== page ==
Remember that post I wrote about health care reform, including my day long web research? None of that was easy. Well, I had a question about comparing the Federal Employees Health Benefits Program (FEHBP) to H.R 676. I asked the Physicians for a National Health Program (PNHP) about it. They debunked the FEHBP. At least that’s my opinion.
Then I wrote my congressman, D-Dave Loebsack. I don’t delude myself that H.R. 676 has a ghost of a chance of becoming law anytime soon, especially in this time of Republican control of congress and the White House. The substance of my letter is below. You can also write your congressman through this link. For anyone from Iowa who has a stake in this issue, it just so happens you can meet with Dave Loebsack, Democrat for a town hall meeting on Valentine’s Day, February 14, 2017, starting at 8:00 a.m. at 121 Cannon House Office Building, 27 Independence Avenue S.E., Washington D.C. There will be many town hall meeting like this scheduled around the country where citizens will be confronting members of Congress who propose to repeal the Affordable Care Act without having a better plan to replace it.
I’m a psychiatrist at The University of Iowa Hospitals and Clinics in Iowa City (UIHC) and I have a couple of comments about why I’ve chosen to support single payer funding of health care as it relates to Iowans and mental health. The usual talking points from the Physicians for a National Health Program (PHNP) are below and I imagine you’ll get dozens of these.
I’ve been on staff at UIHC for 21 years and I’m on the path to retirement. Part of what drives my decision is the deplorable politicized battle over the fragmented health care system in our state and in our nation. Privatizing Medicaid in Iowa is a disaster so far on many accounts as you’ve no doubt read in Iowa newspapers. Governor Branstad just dumped $33M more into the managed care companies who are already demanding more money.
Private insurance greed and administrative waste are the main barriers to Iowans getting the mental health care they need and getting physicians and hospitals paid for providing it. Private insurance problems are one of the main reasons for the rising costs in terms of deductibles and premiums of Obamacare and Republicans don’t have to work that hard to persuade anyone that it must change or it must go.
Branstad got around the Medicaid expansion issue under Obamacare by getting the waiver for privatization. CMS approved it, but not without a good deal of criticism about how it was being rolled out.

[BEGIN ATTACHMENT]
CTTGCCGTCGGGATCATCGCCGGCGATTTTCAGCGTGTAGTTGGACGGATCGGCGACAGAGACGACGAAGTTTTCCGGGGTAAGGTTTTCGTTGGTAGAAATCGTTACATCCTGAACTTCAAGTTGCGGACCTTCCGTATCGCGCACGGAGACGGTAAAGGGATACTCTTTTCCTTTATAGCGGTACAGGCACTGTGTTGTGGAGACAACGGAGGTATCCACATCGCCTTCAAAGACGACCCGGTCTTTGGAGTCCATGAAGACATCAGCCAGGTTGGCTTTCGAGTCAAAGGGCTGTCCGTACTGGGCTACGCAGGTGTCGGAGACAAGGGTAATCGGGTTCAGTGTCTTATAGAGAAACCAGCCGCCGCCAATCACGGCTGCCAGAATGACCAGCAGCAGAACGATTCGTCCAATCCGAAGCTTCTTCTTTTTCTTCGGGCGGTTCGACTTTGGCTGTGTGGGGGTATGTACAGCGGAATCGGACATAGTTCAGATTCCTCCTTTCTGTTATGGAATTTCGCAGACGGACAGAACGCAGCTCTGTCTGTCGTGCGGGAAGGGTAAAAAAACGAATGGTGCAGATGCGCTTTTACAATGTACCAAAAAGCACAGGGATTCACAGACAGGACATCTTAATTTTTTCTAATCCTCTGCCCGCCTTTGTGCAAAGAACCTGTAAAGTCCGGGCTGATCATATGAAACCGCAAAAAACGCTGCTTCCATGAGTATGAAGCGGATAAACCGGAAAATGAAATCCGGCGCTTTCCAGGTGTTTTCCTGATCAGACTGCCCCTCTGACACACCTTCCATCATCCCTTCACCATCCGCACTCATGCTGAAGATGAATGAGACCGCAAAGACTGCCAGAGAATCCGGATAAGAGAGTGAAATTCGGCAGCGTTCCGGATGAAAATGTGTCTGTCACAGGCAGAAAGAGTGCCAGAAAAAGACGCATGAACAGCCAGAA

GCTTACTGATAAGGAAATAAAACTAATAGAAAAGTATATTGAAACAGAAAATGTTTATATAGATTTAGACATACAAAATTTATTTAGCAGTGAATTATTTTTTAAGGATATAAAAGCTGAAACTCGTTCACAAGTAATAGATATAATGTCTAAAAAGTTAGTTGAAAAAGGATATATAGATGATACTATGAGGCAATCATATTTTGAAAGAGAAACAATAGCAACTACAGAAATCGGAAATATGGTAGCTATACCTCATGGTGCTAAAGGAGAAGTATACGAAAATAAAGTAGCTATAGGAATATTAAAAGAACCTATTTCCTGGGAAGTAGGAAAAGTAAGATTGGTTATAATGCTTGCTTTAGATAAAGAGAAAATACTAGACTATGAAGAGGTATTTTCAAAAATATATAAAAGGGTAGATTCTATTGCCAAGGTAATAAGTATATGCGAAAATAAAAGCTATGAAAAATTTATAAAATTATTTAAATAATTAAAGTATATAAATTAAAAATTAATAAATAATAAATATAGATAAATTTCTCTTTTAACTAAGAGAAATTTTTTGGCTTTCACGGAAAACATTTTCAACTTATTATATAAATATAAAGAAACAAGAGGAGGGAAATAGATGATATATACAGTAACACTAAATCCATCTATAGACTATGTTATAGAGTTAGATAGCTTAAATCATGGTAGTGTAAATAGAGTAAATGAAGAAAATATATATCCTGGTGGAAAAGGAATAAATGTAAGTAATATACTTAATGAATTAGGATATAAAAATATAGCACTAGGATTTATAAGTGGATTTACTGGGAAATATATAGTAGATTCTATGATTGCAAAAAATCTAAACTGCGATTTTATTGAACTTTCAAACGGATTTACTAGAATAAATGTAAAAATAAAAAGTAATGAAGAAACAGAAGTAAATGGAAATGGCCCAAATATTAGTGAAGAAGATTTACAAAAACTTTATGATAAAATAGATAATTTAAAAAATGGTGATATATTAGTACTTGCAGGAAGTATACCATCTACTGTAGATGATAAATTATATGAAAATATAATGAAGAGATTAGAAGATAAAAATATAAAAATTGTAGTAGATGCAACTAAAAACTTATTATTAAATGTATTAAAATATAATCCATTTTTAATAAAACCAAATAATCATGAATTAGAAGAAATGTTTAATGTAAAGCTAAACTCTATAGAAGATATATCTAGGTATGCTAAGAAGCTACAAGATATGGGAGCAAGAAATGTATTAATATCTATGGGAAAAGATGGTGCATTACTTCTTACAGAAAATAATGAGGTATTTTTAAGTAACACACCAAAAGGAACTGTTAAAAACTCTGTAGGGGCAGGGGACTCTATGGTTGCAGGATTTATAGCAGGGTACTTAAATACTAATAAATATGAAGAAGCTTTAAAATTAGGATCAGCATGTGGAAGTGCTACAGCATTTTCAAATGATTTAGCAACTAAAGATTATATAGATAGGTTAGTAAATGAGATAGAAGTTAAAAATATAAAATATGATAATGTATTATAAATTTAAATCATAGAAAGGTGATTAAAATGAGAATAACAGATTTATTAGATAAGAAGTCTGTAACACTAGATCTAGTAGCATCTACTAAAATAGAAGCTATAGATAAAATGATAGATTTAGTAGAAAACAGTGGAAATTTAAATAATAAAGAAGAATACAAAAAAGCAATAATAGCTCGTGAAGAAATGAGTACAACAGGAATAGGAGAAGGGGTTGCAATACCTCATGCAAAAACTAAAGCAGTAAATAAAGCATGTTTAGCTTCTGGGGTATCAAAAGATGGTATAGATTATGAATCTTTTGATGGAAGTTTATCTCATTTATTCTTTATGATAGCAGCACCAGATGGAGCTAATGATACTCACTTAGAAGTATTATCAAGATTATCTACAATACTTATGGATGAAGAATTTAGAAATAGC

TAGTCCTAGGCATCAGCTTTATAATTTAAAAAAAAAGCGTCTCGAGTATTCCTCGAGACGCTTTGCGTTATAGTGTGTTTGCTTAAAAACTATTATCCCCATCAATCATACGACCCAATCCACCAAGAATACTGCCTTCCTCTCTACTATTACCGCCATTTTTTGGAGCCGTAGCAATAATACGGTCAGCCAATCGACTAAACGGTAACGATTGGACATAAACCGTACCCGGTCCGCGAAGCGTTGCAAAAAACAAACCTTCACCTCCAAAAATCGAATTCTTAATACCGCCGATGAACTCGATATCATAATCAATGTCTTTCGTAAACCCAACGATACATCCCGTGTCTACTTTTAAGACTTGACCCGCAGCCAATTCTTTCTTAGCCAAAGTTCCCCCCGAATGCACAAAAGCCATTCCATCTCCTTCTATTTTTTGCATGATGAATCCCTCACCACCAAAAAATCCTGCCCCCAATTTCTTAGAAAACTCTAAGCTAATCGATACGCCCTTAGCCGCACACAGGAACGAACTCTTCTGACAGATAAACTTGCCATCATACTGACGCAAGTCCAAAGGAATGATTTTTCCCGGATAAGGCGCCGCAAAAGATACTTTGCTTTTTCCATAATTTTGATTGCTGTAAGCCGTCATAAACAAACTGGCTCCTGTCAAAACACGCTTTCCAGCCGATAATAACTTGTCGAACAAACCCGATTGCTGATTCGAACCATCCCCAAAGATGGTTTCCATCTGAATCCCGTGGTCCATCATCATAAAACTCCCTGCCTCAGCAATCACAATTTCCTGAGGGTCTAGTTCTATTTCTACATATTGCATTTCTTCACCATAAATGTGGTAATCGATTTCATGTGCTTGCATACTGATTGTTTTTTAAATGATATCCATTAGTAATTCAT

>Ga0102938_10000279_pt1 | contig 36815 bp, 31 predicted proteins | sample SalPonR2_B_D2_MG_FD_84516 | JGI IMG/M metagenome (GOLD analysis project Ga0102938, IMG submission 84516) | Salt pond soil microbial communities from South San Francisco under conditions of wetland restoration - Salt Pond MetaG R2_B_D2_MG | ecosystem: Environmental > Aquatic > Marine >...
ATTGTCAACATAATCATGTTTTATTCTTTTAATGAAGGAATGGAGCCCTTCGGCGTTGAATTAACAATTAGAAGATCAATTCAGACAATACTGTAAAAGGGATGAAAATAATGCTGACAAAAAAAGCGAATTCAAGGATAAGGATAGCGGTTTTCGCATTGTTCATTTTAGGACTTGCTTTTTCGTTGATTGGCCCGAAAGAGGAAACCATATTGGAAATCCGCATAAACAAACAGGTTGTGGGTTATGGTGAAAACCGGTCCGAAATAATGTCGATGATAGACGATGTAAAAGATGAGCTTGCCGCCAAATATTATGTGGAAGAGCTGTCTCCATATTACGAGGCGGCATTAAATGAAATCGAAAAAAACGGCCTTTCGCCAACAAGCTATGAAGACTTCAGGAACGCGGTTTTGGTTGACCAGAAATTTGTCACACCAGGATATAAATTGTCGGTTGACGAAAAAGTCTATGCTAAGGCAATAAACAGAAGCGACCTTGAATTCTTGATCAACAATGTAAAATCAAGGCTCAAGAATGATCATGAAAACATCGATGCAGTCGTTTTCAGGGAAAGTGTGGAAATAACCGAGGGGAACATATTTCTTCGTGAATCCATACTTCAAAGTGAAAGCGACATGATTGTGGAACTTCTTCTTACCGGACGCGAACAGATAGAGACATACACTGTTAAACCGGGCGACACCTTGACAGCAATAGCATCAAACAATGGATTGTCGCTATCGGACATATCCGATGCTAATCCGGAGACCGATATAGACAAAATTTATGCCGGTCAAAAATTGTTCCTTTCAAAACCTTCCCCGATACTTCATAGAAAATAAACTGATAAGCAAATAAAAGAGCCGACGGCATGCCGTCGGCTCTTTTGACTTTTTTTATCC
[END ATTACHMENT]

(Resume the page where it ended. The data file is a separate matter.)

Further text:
I watched the CNN debate on health care reform broadcast recently and the most interesting feature of it was that Bernie Sanders at every turn had to sidestep defending Obamacare and often pointed out the advantages of single payer systems as structured in many industrialized nations other than our own. Ted Cruz detailed the usual arguments against it in the usual Republican fashion, frequently and predictably mischaracterizing it as “socialized medicine.” The conservative plan would likely produce the “race to the bottom” flight of the managed care industry to insure Iowans, with inadequate medical and mental health coverage offered with unaffordable premiums and astronomical deductibles.
There have been many blows against mental health care in Iowa, a trend that has been visible for many years and most recently emphasized in the closing of two of our state mental hospitals without a vision for replacing the fragmented system with subacute facilities which would relieve the bottlenecks in our acute psychiatric units.
Obviously, a single payer system will not solve every problem in mental health care access in Iowa. But trusting private insurance companies to play a pivotal role has been costly in every possible way and, according to some experts, may include loss of life if we don’t change direction.
Speaker R-Paul Ryan praised the Federal Employees Health Benefit Plan (FEHBP) as an alternative to Obamacare in another televised Town Hall presentation on health care reform a little over a month ago. You can even find a Wikipedia article on line claiming it has been proposed as a model for national health insurance. PHNHP debunked this long ago, largely because it’s controlled by private insurance carriers. Just a few of the problems with are: 1) It won’t provide health care for all; not even all government employees are covered, 2) It would likely be less affordable if offered to the public because most government employees are younger and healthier than average, 3) It would probably be offered at very high premiums, coverage would be bare-bones, and fewer insurance companies would participate because they would lose money. I’m sure you know much more about this than I ever will.
H.R. 676 is not identical to that. It’s been reintroduced by its sponsor, Representative John Conyers, D-Michigan. It has picked up several new co-sponsors this year and I hope you’ll be one of them.
It probably won’t be easy for Dave, either.